Limit the Impact of Air Pollution When Traveling

Outdoor air pollution is a major public health issue, contributing to chronic diseases, increased hospitalization, and premature mortality. The World Health Organization estimates that about 3 million deaths per year are linked to exposure to outdoor air pollution. Nearly 95% of these deaths are due to noncommunicable diseases such as cardiovascular diseases, strokes, chronic pulmonary diseases and cancers.

In the News

India’s capital, New Delhi, has been under scrutinity for its record high smog, choking the city and its residents for the last few weeks. The smog was so severe that United Airlines temporarily canceled its Newark – New Delhi flights before resuming service a couple of days later. Travel agencies are also reporting cancellations of trips for the holiday season. While experts estimate that breathing in New Delhi for a day equals smoking about 50 cigarettes, hospitals have reported a 20% surge in patients admitted for pollution-related illness.


As of today, the air quality index (AQI) is at 249 – far below the 624-peak reported on November 8 but still much higher than the upper limit of “good” quality air at 50.

Other cities that are known for poor air quality include Lagos (Nigeria), Beijing (China), Karachi (Pakistan), Kolkata (India) and Los Angeles (USA). Paris (France) and London (UK) usually also get periodical smog, especially in the summer.

Look up your destination’s live air quality by visiting

Planning Your Trip

When planning for a trip, consider the following factors to help you alleviate the effect of air pollution.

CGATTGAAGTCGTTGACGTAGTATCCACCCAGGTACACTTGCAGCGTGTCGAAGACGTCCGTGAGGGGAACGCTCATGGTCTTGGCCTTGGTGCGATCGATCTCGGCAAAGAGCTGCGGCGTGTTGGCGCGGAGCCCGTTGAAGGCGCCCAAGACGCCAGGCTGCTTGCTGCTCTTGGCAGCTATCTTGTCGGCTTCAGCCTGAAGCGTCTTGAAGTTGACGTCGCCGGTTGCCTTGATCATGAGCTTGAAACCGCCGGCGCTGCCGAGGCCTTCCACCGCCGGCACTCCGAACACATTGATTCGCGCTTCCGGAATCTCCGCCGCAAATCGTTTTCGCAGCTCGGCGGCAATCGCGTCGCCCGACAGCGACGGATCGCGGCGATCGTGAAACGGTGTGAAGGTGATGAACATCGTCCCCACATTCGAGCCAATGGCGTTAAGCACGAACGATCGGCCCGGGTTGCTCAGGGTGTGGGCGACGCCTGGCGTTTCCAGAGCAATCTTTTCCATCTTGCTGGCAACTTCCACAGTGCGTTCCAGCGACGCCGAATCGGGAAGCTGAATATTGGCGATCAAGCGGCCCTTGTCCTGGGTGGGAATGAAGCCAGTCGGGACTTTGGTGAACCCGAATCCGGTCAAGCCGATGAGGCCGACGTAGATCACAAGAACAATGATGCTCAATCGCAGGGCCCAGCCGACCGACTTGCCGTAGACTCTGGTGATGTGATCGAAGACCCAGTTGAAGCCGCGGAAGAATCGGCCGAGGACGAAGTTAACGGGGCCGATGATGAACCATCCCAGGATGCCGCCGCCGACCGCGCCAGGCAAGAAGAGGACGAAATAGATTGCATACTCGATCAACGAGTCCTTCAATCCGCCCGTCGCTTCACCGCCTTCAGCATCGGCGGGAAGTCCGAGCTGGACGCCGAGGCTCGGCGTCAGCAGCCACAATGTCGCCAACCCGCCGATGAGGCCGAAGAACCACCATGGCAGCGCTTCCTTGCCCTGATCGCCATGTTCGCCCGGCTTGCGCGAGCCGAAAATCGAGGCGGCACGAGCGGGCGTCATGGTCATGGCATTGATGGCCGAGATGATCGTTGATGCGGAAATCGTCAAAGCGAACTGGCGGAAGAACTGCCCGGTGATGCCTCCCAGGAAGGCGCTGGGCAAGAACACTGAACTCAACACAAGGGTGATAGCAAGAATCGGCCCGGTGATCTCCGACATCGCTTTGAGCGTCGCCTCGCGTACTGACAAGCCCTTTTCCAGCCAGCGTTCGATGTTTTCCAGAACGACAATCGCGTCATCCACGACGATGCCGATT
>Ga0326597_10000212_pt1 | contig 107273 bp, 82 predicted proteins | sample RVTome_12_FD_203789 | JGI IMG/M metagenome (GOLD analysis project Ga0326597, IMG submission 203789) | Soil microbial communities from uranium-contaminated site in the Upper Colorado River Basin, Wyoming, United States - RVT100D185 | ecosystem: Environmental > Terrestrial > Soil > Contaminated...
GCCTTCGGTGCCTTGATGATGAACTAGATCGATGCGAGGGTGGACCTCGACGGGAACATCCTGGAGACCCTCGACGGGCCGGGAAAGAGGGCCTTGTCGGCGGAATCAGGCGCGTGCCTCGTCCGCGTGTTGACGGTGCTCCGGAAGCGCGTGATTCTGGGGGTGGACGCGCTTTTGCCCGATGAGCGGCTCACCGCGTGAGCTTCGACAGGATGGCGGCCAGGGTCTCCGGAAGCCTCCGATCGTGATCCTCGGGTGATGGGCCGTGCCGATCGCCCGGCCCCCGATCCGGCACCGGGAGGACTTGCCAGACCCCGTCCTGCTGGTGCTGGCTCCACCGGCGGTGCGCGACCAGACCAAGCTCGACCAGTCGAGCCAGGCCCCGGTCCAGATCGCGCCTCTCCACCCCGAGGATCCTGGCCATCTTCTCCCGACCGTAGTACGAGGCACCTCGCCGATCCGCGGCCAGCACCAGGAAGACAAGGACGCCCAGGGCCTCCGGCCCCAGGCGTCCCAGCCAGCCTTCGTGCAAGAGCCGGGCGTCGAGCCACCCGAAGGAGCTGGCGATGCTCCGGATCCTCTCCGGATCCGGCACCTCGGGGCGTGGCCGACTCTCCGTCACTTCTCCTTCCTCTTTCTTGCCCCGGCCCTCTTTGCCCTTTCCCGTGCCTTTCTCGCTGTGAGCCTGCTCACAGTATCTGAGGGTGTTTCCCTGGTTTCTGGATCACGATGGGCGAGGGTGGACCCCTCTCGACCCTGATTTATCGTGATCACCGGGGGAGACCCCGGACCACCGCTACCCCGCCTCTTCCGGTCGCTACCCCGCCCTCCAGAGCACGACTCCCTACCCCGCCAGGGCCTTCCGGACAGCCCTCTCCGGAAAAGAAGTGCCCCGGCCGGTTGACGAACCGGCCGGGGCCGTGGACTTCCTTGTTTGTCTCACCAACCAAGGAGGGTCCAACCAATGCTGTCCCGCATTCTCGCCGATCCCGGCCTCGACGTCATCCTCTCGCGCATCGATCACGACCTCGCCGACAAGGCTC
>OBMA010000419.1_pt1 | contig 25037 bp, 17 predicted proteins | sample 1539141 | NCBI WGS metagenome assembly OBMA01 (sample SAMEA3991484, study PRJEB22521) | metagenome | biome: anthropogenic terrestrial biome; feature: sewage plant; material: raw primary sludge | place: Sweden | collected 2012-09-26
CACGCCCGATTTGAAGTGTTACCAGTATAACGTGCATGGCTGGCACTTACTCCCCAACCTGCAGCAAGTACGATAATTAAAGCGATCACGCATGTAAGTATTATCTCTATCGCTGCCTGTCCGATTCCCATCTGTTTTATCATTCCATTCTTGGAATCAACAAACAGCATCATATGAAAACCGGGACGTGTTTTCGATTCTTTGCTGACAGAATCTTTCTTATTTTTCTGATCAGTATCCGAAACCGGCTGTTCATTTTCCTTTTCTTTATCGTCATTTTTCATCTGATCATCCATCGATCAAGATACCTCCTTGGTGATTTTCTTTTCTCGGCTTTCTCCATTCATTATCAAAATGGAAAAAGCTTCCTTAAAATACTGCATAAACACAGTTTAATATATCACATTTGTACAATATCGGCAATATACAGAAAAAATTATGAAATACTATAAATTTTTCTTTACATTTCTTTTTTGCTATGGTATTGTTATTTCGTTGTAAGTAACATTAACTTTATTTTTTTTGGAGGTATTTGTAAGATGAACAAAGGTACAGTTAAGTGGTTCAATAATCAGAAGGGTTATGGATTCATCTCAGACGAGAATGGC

1. Pre-Existing Health Condition: Do you have asthma, allergies, chronic pulmonary infections, or heart disease?
  2. Age: Elderly and young children are more susceptible to air pollution because of pre-existing conditions and because young children take in more air than adults for their body weight.
  3. Destination: Are you traveling to an urban or rural area? How often does it rain?
  4. Length of your stay: Long-term exposure to pollution will have a greater impact on your health.
  5. Season: What season are you traveling? Will there be a lot of pollen? Smog tends to occur during hot and humid times of the year.

Travel Tips

Although travelers may not be affected by air pollution in the long run, some may temporarily suffer from shortness of breath, worsening of asthma and allergy symptoms, coughing, and throat or chest irritations. Global Travel Plus shares tips to mitigate the effect of air pollution when traveling:

  • While it may not be convenient as a traveler, follow alerts to stay indoors during high smog days.
  • No matter how healthy you are, avoid high physical activities during high smog days.
  • If you have asthma or suffer from Chronic Obstructive Pulmonary disease (COPD), consult your doctor prior to your trip. Travel with an inhaler, antibiotics or oral steroid as recommended by your doctor.
  • Depending on your destination and how severe the air pollution is, consider traveling with a breathing mask.
  • Install a pollution tracker app on your smartphone. Our favorite one is the Plume Air Report app for iPhone and Android. The app will give you live and forecast smog reports for any city on earth.


If you are traveling to highly polluted areas and feel ill, visit a local doctor. Remember Global Travel Plus is here to ensure you get the best care and can assist you in finding the best doctor or healthcare facility near you. View the full list of our services on our Global Travel Plus website.


Posted: 11/24/2017 11:30:35 AM